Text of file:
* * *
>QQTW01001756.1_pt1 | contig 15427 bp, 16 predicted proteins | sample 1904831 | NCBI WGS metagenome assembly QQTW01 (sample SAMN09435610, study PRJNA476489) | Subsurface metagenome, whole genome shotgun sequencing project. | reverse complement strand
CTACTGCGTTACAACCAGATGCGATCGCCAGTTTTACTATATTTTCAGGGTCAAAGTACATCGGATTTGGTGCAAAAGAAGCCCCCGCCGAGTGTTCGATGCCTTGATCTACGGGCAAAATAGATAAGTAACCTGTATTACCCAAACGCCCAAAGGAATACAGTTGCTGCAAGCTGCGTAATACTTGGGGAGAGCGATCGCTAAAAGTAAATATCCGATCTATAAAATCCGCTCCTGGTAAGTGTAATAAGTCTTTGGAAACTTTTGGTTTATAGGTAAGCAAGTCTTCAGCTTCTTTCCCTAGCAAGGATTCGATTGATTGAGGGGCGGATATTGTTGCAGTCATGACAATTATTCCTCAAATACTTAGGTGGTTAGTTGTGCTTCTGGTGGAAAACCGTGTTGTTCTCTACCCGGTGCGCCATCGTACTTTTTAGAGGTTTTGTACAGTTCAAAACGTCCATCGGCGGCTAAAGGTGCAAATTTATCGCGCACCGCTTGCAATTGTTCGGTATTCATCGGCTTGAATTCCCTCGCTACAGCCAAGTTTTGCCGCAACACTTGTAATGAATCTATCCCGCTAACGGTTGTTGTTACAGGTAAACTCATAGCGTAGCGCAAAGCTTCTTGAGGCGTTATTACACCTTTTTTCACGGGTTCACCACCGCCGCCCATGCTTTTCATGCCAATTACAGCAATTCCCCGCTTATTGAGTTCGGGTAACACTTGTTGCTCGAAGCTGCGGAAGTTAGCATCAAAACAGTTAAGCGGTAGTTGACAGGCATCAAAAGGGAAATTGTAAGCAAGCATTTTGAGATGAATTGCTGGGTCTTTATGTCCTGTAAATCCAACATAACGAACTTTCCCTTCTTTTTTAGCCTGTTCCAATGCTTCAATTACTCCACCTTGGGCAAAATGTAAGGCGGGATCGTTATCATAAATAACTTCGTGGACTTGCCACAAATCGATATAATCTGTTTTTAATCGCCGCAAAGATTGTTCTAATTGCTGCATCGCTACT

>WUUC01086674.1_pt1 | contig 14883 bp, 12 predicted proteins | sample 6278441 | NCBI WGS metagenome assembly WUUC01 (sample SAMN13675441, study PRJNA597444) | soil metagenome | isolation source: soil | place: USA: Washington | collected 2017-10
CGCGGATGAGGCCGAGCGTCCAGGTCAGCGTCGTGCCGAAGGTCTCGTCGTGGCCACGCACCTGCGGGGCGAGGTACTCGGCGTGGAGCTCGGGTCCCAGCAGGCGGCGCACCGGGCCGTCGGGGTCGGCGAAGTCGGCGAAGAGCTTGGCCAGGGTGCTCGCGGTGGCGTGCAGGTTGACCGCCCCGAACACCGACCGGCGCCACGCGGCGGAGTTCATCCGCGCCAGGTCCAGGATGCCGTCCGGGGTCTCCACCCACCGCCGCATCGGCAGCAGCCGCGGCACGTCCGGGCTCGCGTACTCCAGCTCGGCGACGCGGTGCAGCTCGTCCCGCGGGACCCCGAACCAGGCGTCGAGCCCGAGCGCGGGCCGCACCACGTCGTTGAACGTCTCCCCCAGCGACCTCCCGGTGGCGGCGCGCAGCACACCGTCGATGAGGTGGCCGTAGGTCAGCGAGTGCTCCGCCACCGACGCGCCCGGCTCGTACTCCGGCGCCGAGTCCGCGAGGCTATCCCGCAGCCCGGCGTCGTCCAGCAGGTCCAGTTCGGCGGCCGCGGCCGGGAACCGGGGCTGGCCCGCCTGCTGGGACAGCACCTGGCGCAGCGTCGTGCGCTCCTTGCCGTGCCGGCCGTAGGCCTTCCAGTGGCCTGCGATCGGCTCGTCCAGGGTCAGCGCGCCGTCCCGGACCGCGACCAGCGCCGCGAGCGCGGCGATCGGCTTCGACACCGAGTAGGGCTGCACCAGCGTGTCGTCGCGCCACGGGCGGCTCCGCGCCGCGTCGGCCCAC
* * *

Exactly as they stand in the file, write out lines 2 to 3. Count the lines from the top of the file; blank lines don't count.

CTACTGCGTTACAACCAGATGCGATCGCCAGTTTTACTATATTTTCAGGGTCAAAGTACATCGGATTTGGTGCAAAAGAAGCCCCCGCCGAGTGTTCGATGCCTTGATCTACGGGCAAAATAGATAAGTAACCTGTATTACCCAAACGCCCAAAGGAATACAGTTGCTGCAAGCTGCGTAATACTTGGGGAGAGCGATCGCTAAAAGTAAATATCCGATCTATAAAATCCGCTCCTGGTAAGTGTAATAAGTCTTTGGAAACTTTTGGTTTATAGGTAAGCAAGTCTTCAGCTTCTTTCCCTAGCAAGGATTCGATTGATTGAGGGGCGGATATTGTTGCAGTCATGACAATTATTCCTCAAATACTTAGGTGGTTAGTTGTGCTTCTGGTGGAAAACCGTGTTGTTCTCTACCCGGTGCGCCATCGTACTTTTTAGAGGTTTTGTACAGTTCAAAACGTCCATCGGCGGCTAAAGGTGCAAATTTATCGCGCACCGCTTGCAATTGTTCGGTATTCATCGGCTTGAATTCCCTCGCTACAGCCAAGTTTTGCCGCAACACTTGTAATGAATCTATCCCGCTAACGGTTGTTGTTACAGGTAAACTCATAGCGTAGCGCAAAGCTTCTTGAGGCGTTATTACACCTTTTTTCACGGGTTCACCACCGCCGCCCATGCTTTTCATGCCAATTACAGCAATTCCCCGCTTATTGAGTTCGGGTAACACTTGTTGCTCGAAGCTGCGGAAGTTAGCATCAAAACAGTTAAGCGGTAGTTGACAGGCATCAAAAGGGAAATTGTAAGCAAGCATTTTGAGATGAATTGCTGGGTCTTTATGTCCTGTAAATCCAACATAACGAACTTTCCCTTCTTTTTTAGCCTGTTCCAATGCTTCAATTACTCCACCTTGGGCAAAATGTAAGGCGGGATCGTTATCATAAATAACTTCGTGGACTTGCCACAAATCGATATAATCTGTTTTTAATCGCCGCAAAGATTGTTCTAATTGCTGCATCGCTACT

>WUUC01086674.1_pt1 | contig 14883 bp, 12 predicted proteins | sample 6278441 | NCBI WGS metagenome assembly WUUC01 (sample SAMN13675441, study PRJNA597444) | soil metagenome | isolation source: soil | place: USA: Washington | collected 2017-10